What's our real desire?
So many great books, so little time. Do you ever feel that way? I have a stack piled high of books- really great books- that I'm loving right now. And I'm excited to be sharing the author of one of those great books with you today. Kari Kampakis is the mother of four daughters and author of 10 Ultimate Truths Girls Should Know. This book is written TO and FOR tween girls. It is filled with practical advice, loving support, and insightful discussion questions, and is a timely and approachable list of guidelines that will help young girls navigate a broken world and become the young women God made them to be.
I wish this book had been available when I was young!!
So it is pure joy for me to share Kari Kampakis with you today.
What's our real desire? by Kari Kampakis
I learned early that my children aren’t robots. They are real people with unique personalities and distinct thoughts, opinions, moods, and behaviors.
I adore my four girls, ages 12, 9, 8, and 4. They are funny, smart, compassionate, and beautiful inside and out. When my first daughter was born, my life immediately split into two: Before & After. While life may have been easier before I became a mom, it wasn’t nearly as rich and meaningful as it became after that game-changing moment.
Like all families, we have ups and down. And while the highs are spectacular, the lows can make me wonder where I’ve gone wrong, or if I’m failing as a mother. That’s one of the many reasons why I love Jeannie Cunnion’s writing, because it opens my heart to God’s love and grace. It helps me stop, breathe, and rest my anxious soul in Jesus.
More than anything, I want my daughters to rest in Jesus, too. I want Jesus to be their safe place, the rock they count on when the world lets them down (me included). I pray they’ll have hearts on fire for Christ and be so strong in faith that everything else I hope for them - confidence, courage, joy, peace, purpose, and devotion to a cause bigger than themselves - will naturally follow.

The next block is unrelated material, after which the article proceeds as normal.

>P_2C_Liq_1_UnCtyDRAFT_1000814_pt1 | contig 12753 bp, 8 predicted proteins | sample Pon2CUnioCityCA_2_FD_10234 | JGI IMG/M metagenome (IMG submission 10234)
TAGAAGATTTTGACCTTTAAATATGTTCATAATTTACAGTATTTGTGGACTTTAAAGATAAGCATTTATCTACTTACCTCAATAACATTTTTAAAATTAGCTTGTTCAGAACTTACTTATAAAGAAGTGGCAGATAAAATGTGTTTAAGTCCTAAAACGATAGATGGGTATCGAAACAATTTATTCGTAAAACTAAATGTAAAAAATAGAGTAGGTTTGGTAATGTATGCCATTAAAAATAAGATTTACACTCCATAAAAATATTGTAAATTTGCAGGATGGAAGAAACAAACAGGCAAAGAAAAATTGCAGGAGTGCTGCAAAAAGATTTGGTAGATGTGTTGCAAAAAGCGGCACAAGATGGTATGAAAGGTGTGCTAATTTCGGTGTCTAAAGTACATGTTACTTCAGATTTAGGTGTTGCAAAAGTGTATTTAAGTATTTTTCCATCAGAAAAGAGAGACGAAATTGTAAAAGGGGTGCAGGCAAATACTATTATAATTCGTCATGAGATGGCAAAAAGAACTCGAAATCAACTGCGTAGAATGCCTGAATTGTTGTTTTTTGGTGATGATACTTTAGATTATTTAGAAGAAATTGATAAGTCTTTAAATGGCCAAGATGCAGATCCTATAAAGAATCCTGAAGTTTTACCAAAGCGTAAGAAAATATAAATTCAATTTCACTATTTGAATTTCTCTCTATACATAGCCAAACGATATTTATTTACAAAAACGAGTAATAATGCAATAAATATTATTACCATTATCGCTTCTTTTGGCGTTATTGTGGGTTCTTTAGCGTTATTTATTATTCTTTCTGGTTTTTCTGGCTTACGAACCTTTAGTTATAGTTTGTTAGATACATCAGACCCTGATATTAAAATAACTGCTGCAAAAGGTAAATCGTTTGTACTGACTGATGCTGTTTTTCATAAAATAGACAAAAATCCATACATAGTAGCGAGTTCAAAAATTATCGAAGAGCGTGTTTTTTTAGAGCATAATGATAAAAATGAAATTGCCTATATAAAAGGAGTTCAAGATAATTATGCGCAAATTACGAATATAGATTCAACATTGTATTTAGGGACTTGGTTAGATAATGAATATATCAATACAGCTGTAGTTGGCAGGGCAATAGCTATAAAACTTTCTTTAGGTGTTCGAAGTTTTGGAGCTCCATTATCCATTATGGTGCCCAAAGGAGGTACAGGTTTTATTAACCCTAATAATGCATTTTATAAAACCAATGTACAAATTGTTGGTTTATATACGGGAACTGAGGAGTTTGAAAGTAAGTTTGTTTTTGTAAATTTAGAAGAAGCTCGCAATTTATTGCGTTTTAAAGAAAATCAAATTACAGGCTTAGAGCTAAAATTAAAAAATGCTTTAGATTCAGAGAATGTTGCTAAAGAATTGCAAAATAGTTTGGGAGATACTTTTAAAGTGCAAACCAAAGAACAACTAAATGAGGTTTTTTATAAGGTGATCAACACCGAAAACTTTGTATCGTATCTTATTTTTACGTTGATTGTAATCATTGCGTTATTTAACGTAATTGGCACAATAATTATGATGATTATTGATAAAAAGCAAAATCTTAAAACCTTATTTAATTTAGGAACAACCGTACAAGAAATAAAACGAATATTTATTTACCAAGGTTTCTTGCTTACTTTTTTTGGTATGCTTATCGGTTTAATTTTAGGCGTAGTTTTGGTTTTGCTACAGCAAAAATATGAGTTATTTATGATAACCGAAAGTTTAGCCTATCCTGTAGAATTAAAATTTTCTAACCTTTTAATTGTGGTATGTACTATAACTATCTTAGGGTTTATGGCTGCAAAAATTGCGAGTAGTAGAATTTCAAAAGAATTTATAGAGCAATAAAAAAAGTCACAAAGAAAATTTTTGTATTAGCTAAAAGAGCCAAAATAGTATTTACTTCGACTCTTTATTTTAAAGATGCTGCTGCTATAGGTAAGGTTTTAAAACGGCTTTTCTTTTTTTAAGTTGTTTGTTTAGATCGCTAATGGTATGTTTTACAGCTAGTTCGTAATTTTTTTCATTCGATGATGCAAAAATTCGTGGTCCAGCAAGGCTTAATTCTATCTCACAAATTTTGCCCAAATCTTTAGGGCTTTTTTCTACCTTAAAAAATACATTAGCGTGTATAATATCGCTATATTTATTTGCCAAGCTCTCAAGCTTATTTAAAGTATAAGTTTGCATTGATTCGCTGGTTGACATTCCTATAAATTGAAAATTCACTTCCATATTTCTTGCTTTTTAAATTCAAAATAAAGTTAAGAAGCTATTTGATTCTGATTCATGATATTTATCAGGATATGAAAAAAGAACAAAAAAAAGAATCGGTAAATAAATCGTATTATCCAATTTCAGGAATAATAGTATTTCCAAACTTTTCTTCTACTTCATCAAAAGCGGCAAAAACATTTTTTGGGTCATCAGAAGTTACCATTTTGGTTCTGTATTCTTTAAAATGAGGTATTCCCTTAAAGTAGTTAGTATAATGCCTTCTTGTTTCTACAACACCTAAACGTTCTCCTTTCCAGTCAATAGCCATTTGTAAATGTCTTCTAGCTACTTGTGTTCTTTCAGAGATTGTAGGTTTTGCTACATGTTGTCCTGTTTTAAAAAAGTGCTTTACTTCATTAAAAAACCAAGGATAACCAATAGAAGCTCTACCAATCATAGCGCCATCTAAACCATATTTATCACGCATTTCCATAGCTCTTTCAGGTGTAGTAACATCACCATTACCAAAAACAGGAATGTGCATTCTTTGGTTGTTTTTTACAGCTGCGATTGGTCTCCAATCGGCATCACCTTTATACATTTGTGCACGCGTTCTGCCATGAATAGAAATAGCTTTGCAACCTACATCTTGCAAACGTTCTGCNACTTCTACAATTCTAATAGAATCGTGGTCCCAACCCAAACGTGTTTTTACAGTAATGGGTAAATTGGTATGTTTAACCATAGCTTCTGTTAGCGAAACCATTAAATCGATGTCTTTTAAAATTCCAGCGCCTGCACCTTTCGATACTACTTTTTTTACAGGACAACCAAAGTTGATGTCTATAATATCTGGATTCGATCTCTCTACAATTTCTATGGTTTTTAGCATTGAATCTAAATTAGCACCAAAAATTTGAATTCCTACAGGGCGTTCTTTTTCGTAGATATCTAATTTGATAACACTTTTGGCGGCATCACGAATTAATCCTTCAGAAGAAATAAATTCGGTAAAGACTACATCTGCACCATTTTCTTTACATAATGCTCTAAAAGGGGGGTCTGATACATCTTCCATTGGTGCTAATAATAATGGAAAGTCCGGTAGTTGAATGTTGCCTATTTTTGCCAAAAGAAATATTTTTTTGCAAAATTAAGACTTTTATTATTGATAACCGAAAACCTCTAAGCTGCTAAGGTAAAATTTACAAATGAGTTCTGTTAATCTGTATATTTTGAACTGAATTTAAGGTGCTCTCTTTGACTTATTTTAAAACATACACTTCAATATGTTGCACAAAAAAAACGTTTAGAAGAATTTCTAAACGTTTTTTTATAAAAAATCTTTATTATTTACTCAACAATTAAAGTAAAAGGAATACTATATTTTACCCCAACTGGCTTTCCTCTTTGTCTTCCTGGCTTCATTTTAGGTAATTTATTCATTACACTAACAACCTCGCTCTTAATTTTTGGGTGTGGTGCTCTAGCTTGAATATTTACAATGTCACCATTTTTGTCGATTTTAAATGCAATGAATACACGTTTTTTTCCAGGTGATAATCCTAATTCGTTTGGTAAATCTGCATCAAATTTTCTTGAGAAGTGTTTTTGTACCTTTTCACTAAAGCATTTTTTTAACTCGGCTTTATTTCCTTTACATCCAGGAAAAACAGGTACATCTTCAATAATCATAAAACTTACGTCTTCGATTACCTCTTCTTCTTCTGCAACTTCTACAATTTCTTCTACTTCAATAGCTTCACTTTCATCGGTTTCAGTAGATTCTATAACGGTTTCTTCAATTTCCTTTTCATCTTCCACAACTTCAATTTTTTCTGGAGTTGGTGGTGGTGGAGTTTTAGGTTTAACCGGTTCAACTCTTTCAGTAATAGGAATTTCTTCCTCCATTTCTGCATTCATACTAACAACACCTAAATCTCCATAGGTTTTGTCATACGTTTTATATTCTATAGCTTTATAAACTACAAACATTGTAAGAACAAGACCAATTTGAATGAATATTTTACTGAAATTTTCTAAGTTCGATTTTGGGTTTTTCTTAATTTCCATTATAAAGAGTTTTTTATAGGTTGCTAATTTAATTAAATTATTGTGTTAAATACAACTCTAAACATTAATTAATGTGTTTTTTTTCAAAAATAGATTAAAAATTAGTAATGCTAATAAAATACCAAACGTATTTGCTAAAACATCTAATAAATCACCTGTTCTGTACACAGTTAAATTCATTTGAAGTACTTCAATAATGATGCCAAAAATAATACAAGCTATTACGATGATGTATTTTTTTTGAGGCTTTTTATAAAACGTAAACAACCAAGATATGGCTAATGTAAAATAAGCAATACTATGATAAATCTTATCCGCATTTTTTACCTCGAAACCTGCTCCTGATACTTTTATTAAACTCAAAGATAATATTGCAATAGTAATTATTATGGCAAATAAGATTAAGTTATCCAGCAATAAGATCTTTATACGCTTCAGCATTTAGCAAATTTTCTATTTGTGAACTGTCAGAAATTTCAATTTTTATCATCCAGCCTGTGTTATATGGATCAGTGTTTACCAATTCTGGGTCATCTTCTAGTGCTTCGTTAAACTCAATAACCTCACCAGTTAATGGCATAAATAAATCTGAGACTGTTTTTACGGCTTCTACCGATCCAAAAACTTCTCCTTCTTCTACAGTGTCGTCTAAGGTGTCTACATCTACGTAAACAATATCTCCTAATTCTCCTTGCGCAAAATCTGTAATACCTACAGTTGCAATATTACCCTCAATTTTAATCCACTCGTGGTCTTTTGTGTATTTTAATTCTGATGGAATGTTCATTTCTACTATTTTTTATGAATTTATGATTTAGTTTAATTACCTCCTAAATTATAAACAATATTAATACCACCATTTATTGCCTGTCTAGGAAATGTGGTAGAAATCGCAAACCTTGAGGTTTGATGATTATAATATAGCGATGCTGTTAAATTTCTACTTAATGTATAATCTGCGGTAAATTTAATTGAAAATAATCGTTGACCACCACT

My desires are good, but since I feel so strongly about their spiritual life, I sometimes catch myself approaching it wrong. In my head, I have this idea of what their faith should look like, and when it falls short of my expectations, I can get frustrated.
For instance, when one of my daughters complains about going to church, or refuses to listen while I read a devotional, or seems only mildly interested in Jesus...well, I’ve mistakenly interpreted such events as signs that their relationship with God is in jeopardy. I’ve forgotten these are just children with a lot of growth, experience, and maturity still ahead.
My problem, I’ve come to realize, is that I’m in a rush to help them fall in love with Jesus. I want the peace of knowing now that they’ll stay on a godly path when their peers and others try to pressure them otherwise.
But as I said earlier, my children aren’t robots. There’s no way to predict who they’ll become or what choices they’ll make. And while it’s imperative that my husband and I create a Christ-centered home and model virtuous lifestyles, we also have to accept that ultimately, faith is a choice our daughters must make for themselves.